Profile of Patients with Chemical Injury & Sensitivity

Patients reporting sensitivity to multiple chemicals at levels usually tolerated by the healthy population were administered standardised questionnaires to evaluate their symptoms and the exposures that aggravated these symptoms. Many patients were referred for medical tests. It is thought that patients with chemical sensitivity have organ abnormalities involving the liver, nervous system (brain, including limbic, peripheral, autonomic), immune system, and porphyrin metabolism, probably reflecting chemical injury to these systems. Laboratory results are not consistent with a psychological origin of chemical sensitivity.

Substantial overlap between chemical sensitivity, fibromyalgia, and chronic fatigue syndrome exists: the latter two conditions often involve chemical sensitivity and may even be the same disorder. Other disorders commonly seen in chemical sensitivity patients include headache (often migraine), chronic fatigue, musculoskeletal aching, chronic respiratory inflammation (rhinitis, sinusitis, laryngitis, asthma), attention deficit, and hyperactivity (affected younger children). Less common disorders include tremor, seizures, and mitral valve prolapse. Patients with these overlapping disorders should be evaluated for chemical sensitivity and excluded from control groups in future research.

Agents whose exposures are associated with symptoms and suspected of causing onset of chemical sensitivity with chronic illness include gasoline, kerosene, natural gas, pesticides (especially chlordane and chlorpyrifos), solvents, new carpet and other renovation materials, adhesives/glues, fiberglass, carbonless copy paper, fabric softener, formaldehyde and glutaraldehyde, carpet shampoos (lauryl sulfate) and other cleaning agents, isocyanates, combustion products (poorly vented gas heaters, overheated batteries), and medications (dinitrochlorobenzene for warts, intranasally packed neosynephrine, prolonged antibiotics, and general anesthesia with petrochemicals).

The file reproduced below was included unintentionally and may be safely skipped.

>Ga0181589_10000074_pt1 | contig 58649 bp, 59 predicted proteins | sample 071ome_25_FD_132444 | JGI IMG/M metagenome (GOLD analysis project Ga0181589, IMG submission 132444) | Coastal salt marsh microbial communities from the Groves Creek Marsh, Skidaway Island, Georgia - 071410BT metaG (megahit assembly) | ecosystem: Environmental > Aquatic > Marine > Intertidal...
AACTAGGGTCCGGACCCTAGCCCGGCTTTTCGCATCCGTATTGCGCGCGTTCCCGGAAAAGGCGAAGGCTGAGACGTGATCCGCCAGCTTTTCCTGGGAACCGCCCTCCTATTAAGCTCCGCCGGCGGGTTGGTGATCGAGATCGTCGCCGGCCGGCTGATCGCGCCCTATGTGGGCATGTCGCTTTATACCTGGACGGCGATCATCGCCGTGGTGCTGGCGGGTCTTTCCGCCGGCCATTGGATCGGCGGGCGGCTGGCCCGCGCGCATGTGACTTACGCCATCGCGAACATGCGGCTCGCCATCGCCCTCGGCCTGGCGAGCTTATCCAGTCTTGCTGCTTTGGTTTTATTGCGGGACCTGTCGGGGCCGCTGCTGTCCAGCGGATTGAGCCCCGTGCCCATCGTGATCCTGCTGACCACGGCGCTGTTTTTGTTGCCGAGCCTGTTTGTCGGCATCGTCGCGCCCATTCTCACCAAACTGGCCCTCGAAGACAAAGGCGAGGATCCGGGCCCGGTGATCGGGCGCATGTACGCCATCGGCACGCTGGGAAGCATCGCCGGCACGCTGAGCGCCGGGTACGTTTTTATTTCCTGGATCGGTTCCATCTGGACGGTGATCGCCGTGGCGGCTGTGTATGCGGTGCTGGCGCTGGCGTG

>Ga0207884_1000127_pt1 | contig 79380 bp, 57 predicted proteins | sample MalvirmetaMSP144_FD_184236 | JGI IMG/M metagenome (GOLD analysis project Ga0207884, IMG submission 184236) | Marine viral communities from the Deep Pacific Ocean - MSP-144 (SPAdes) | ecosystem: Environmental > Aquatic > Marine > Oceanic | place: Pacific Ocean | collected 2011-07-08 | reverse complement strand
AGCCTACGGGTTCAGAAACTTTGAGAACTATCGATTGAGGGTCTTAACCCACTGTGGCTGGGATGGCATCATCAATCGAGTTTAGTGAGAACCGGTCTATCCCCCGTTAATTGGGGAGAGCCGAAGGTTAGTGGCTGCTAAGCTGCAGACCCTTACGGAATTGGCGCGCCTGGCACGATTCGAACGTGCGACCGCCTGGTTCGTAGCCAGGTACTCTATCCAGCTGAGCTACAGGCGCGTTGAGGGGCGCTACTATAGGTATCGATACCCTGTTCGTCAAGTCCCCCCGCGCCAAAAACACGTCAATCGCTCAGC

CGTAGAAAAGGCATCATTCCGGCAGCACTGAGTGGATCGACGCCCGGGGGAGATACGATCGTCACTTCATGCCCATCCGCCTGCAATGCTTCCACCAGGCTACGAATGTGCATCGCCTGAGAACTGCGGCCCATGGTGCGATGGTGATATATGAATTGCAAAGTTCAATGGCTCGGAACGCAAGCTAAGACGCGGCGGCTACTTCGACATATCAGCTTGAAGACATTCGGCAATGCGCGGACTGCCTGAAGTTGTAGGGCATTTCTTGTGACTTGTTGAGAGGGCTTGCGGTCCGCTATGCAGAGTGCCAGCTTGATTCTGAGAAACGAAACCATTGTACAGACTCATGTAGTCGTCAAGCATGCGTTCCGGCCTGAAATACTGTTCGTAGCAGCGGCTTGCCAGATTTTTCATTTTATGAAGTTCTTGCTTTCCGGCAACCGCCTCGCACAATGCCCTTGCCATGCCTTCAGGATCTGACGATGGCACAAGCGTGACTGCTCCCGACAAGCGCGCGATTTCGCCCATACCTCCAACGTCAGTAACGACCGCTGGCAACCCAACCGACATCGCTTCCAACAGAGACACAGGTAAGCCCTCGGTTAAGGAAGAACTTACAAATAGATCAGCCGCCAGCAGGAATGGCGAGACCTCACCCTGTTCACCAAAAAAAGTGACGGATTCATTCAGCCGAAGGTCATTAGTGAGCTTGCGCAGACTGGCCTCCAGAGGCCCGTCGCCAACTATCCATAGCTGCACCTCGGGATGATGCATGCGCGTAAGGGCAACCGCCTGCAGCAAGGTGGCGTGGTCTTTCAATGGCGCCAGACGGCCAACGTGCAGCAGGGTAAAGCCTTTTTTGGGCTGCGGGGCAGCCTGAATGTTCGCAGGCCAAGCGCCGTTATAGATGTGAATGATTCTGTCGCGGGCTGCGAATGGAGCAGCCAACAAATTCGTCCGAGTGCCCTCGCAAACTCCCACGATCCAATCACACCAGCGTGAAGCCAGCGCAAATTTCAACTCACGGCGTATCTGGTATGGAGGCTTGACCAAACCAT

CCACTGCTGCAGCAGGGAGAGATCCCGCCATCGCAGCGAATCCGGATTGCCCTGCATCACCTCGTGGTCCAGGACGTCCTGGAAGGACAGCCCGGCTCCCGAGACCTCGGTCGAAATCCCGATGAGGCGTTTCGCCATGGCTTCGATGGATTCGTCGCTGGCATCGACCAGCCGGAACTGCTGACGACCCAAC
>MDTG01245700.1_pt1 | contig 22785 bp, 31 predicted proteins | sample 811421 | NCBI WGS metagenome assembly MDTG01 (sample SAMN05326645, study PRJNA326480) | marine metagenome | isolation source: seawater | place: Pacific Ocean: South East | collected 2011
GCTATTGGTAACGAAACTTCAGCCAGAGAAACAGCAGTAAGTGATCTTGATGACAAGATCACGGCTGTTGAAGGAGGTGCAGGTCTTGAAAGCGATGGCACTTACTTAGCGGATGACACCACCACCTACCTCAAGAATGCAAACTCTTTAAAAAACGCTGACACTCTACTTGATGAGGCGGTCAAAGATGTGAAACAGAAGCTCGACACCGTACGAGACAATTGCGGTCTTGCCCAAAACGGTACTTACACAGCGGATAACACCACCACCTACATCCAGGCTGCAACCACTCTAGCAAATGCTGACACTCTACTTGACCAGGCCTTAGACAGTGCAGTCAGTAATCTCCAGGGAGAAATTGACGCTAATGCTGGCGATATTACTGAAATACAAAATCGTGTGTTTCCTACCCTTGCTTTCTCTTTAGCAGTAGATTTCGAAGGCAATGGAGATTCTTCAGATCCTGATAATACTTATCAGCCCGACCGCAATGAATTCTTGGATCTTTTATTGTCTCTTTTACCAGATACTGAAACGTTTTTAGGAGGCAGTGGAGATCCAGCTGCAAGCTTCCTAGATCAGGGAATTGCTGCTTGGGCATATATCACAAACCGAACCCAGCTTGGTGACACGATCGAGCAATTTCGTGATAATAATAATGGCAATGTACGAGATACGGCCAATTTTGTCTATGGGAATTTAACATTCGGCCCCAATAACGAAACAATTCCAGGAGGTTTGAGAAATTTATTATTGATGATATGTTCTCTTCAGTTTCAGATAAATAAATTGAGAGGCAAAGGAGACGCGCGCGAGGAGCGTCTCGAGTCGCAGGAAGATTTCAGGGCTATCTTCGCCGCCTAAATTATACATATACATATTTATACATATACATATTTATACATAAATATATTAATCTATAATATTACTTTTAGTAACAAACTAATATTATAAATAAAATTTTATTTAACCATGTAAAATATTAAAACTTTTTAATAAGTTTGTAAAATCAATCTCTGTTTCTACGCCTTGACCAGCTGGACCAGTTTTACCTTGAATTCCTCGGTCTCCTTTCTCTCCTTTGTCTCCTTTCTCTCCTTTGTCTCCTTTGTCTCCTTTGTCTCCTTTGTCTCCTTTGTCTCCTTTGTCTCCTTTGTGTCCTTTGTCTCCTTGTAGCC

Multiple mechanisms of chemical injury that magnify response to exposures in chemically sensitive patients can include neurogenic inflammation (respiratory, gastrointestinal, genitourinary), kindling and time-dependent sensitisation (neurologic), impaired porphyrin metabolism (multiple organs), and immune activation

Please read full report below.

Grace Ziem – Occupational and Environmental Medicine, Baltimore, Maryland, USA. James McTamney – Clinical Psychologist, Lutherville, Maryland, USA

2 thoughts on “Profile of Patients with Chemical Injury & Sensitivity”

  1. Grace Ziem’s research has been systematically supressed. In a personal correspondence with Professor Steven Rochlitz, a kinesiologist, I learned that Grace Ziem was threatened and she never published a word about porphyrin metabolism, haem/ US heme or porphyria, acquired porphyria, porphyrinopathies etc. Rochlitz is the author of “Porphyria, the Ultimate cause of chronic and environmental illnesses”.
    The porphyria research is hidden in the free radical research. Nitric oxide becomes a free radical, leading to formation of peroxinitrite – but nitric oxide synthase, the enzyme that produces nitric oxide is a haem enzyme. Lack of haem or too high levels of free haem wreak havoc in the metabolism.

    One other blood disease, deficiency in glucose-6- phosphate dehydrogenase, has been mainly overlooked in research into chemical sensitivity. G6PD is an enzyme that is necessary of the synthesis of the antioxidant glutathione and also for NADPH, that is essential for proper functioning of mitochondria, the energy centres of cells.
    The Irish have higher rates of porphyria than other European nations.